JELL-O PLAY Edible Slime Comes In Monster & Unicorn Form — Here's Where To Find It
Slime is a hot commodity these days, but there’s one thing you can’t usually do with it: Eat it. Thanks to the brand new JELL-O PLAY Edible Slime, though, slime you're not allowed to eat — no matter how appealing it might look — is now a thing of the past. Available for pre-order at Amazon now and available starting in December, Edible Slime might just be the de-stressing tool you didn’t even know you needed this winter — even if it’s technically geared towards kids and families. (As JELL-O PLAY Senior Associate Brand Manager Michael Hartley put it in a press release, “JELL-O PLAY is all about encouraging and enabling bonding time between parents and kids. With new JELL-O PLAY Edible Slime, the entire family can have fun creating, stretching, and even eating slime.”)
Am I a childless 30-something and therefore definitely not the target audience for edible slime? Yes. Am I tempted to get it anyway? Absolutely.
Slime you’re meant to play with is far from a new invention, of course. Many people who grew up during the ‘90s associate it closely with Nickelodeon; beyond the green stuff we often saw cascading down upon the heads of unsuspecting game show contestants on TV, GAK occupied a specific space in our free time dedicated to fart noises and squishing sensations. More recently, homemade slime has become both a lucrative cottage industry and a social media phenomenon. Paper Magazine traces today’s trend to a group of teenagers in Thailand who became the first of the slime YouTubers in 2016; in the two years since, other YouTube channels, Instagram pages, and Etsy shops devoted to slime have allowed the stuff to proliferate across the internet in sticky, squishy waves.
Typically, today’s slime is made primarily from white school glue and sodium borate (AKA Borax). Adding in other ingredients such as food coloring or cornstarch can change everything from the color to the texture of the stuff. Obviously, you wouldn’t want to eat it, though — which is where the JELL-O version comes in.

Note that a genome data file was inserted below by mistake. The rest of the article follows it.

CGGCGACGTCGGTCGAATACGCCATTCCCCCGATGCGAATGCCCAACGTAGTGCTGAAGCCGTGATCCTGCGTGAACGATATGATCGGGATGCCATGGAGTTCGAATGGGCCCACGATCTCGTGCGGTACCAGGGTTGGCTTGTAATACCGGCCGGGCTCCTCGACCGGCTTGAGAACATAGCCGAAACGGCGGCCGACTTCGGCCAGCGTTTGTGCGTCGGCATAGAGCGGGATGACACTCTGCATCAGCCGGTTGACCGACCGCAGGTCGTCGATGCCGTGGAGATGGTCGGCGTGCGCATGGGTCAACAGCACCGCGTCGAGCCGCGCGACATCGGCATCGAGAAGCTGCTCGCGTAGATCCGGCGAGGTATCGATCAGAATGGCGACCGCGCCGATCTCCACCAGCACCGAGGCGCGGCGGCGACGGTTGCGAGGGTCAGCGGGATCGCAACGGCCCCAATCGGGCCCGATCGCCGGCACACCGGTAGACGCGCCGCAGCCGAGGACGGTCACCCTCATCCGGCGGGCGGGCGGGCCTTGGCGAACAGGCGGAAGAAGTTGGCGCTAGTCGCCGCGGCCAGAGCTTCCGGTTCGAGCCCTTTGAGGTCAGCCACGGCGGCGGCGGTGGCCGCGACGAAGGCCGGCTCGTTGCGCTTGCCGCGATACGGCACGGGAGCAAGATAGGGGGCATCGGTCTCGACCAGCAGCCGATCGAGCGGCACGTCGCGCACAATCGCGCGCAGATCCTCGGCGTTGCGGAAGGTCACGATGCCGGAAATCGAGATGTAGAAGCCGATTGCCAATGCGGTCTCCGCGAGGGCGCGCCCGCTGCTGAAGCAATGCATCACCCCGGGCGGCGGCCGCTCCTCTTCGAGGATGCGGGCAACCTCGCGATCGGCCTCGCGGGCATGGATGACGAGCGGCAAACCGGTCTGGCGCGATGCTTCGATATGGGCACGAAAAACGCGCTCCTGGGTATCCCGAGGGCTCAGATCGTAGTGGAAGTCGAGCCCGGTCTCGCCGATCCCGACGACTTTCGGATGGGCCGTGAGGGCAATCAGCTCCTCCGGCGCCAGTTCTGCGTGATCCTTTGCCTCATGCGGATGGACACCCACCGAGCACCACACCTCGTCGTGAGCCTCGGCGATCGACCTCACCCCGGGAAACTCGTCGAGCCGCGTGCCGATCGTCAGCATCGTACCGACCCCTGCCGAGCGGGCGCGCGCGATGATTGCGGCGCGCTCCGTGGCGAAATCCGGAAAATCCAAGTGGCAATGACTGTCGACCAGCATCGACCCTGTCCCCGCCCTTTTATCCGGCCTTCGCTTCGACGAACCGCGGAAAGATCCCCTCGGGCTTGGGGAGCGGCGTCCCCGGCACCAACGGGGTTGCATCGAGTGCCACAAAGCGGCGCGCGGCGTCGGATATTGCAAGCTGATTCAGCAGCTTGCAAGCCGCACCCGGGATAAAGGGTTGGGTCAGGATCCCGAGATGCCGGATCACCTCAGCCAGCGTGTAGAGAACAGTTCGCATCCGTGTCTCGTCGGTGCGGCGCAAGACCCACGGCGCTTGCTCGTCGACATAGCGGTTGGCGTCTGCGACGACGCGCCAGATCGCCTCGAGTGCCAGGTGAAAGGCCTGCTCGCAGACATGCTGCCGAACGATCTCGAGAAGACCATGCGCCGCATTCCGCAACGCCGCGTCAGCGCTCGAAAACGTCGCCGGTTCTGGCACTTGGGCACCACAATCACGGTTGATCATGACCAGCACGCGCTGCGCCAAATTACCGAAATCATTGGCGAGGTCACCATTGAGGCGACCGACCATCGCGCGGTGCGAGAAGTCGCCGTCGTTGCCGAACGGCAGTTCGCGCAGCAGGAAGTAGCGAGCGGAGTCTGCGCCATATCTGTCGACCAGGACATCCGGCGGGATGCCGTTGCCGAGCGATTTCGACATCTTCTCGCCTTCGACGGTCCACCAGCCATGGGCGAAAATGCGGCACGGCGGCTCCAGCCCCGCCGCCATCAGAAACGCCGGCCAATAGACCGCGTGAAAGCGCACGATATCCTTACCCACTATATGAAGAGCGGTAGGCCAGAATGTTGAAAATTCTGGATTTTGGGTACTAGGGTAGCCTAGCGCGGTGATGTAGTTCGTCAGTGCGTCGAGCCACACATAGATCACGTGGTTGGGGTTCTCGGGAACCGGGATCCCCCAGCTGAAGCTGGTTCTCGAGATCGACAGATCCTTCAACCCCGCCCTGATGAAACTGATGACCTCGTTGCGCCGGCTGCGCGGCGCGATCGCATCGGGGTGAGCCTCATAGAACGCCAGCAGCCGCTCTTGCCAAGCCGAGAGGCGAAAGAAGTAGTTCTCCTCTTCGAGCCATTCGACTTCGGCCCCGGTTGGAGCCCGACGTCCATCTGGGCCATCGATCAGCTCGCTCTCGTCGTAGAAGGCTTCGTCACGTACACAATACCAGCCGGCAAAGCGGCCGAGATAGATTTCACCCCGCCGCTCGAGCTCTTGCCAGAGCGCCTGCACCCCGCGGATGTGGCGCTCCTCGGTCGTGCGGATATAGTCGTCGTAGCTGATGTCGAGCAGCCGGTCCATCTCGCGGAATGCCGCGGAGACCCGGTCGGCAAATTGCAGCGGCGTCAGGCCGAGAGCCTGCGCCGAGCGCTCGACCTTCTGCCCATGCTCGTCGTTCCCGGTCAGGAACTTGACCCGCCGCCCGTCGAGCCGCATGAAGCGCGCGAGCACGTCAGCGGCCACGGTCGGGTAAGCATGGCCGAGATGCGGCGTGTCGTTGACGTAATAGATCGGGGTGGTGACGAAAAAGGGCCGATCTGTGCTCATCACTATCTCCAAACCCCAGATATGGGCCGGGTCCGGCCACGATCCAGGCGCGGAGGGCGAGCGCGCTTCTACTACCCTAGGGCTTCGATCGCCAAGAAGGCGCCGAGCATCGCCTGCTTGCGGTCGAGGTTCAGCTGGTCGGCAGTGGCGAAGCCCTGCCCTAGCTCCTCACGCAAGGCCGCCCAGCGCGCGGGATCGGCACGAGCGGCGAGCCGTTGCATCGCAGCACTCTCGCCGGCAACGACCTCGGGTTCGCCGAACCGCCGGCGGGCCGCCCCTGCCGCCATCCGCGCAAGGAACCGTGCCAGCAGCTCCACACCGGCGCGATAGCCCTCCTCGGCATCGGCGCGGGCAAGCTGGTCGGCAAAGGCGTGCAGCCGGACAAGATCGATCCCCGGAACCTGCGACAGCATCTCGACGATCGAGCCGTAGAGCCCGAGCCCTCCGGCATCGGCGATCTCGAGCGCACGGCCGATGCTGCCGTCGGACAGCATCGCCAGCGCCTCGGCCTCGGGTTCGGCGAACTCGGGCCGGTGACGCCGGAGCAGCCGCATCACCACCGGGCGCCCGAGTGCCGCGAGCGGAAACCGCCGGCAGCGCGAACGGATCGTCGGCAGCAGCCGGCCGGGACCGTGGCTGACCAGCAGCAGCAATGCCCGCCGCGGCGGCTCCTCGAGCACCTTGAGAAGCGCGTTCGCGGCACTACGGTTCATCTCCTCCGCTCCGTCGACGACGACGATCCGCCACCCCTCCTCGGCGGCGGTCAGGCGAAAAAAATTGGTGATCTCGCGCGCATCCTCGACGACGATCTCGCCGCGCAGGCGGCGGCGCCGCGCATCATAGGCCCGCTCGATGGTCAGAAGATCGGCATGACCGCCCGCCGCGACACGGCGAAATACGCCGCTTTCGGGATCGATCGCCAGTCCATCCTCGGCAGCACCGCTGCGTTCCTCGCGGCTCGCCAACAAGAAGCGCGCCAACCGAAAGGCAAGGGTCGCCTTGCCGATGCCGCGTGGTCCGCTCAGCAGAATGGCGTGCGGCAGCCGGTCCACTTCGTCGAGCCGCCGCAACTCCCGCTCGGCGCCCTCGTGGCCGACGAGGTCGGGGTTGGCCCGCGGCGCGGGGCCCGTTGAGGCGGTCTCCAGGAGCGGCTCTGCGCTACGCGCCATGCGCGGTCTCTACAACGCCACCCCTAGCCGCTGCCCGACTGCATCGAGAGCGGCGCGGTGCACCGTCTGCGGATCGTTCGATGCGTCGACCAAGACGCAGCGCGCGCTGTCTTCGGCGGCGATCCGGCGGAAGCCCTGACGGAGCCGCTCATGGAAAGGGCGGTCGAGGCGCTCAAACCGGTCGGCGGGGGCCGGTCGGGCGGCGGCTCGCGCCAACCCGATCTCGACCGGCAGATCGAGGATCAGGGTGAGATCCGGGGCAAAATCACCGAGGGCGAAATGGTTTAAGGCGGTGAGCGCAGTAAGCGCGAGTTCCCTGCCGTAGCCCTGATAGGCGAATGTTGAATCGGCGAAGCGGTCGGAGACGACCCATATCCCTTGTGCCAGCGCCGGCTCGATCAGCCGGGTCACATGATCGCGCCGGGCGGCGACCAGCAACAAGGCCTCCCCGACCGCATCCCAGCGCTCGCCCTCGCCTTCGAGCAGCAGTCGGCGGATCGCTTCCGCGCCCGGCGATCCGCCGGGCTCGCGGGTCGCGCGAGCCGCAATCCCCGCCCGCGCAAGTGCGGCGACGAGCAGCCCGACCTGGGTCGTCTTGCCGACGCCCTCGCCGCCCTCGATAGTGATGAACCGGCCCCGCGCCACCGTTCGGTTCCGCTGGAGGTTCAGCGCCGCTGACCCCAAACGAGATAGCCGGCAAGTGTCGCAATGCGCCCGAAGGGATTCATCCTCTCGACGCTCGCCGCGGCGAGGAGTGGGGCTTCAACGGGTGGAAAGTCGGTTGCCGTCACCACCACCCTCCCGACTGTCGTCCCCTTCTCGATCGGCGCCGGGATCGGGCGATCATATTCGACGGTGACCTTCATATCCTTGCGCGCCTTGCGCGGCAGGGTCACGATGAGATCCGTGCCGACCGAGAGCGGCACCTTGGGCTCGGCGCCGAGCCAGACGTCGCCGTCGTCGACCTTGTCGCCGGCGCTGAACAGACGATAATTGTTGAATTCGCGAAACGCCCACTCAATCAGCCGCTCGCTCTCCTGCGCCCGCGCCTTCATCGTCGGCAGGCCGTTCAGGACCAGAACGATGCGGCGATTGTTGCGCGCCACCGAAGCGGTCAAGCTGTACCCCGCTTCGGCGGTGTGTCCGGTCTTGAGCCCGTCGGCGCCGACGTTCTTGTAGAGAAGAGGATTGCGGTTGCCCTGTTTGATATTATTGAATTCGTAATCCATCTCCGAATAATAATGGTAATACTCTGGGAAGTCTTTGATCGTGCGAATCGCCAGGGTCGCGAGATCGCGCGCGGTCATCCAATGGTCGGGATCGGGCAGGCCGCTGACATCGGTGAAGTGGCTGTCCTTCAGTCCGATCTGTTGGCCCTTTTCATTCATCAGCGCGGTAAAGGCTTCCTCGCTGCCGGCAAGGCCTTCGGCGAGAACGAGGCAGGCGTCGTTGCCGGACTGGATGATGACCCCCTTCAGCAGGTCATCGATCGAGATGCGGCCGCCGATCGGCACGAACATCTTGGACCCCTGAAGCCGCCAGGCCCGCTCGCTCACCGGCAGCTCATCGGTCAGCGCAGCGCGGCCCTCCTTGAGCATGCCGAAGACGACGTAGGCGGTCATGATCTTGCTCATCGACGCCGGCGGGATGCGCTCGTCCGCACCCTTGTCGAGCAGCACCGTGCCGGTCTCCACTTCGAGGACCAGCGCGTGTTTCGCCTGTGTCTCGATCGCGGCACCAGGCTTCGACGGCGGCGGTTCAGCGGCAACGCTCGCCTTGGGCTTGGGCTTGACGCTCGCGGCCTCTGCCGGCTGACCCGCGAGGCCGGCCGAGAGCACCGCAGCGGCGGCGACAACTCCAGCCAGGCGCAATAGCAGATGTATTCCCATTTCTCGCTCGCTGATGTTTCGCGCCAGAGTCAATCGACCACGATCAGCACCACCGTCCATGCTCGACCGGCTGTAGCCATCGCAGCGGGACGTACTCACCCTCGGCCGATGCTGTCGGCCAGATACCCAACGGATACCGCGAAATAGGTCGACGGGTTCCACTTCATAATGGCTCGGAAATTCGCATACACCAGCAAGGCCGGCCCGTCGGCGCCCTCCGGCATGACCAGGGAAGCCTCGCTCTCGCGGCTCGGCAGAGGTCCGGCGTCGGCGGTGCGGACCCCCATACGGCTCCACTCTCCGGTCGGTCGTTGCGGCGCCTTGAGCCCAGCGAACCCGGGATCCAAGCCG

Part of the JELL-O PLAY line — a kid-centric collection of JELL-O products released during the summer of 2018 that literally encourages you to play with your food — JELL-O Play Edible Slime arrives as a powdered mix housed in a canister. Combining a couple of scoops of the powder with warm water and stirring it for 30 seconds turns it into the slime it always knew it could be — and also helps it retain the same DIY-made-easy quality that makes regular Jell-O and Jell-O instant pudding so appealing. Once the slime comes together, you can squish it, squash it, pull it, and play with it the same way you might with traditional slime; the difference is that you can eat this stuff when you’re done with it if you like. (For the curious, JELL-O PLAY Edible Slime mostly consists of modified food starch, sugar, and gelatin.)
Two varieties are currently available for pre-order: Unicorn Slime and Monster Slime. The Unicorn stuff is pink and flavored with strawberry; the Monster version, meanwhile, is green and tastes like lime. Each canister of Edible Slime powder makes two batches of slime; they’re just shy of $10 per canister on Amazon.
JELL-O PLAY, of course, is just the latest iteration of what kids have been doing with gelatin-based desserts for decades: Playing with it. The first real JELL-O-based novelty hit the scene in 1969; called JELL-O 1-2-3, the mix separated out into three layers once prepared in a way that seemed almost like magic. Frozen JELL-O Pops arrived in the mid-‘80s, putting a cool summertime twist on the dessert — and then, in 1990, the recipe for JELL-O Jigglers, which used cookie cutters to shape sheets of JELL-O into objects as fun to play with as they were to eat, became the centerpiece of a massive ad campaign.
In some ways, JELL-O-based slime is sort of like the opposite of JELL-O Jigglers: Whereas Jigglers are defined by their shapes, Edible Slime is defined by its shapelessness. Then again, though, maybe they’re more like two sides of the same coin. After all, they’re both meant to be played with and eaten, right?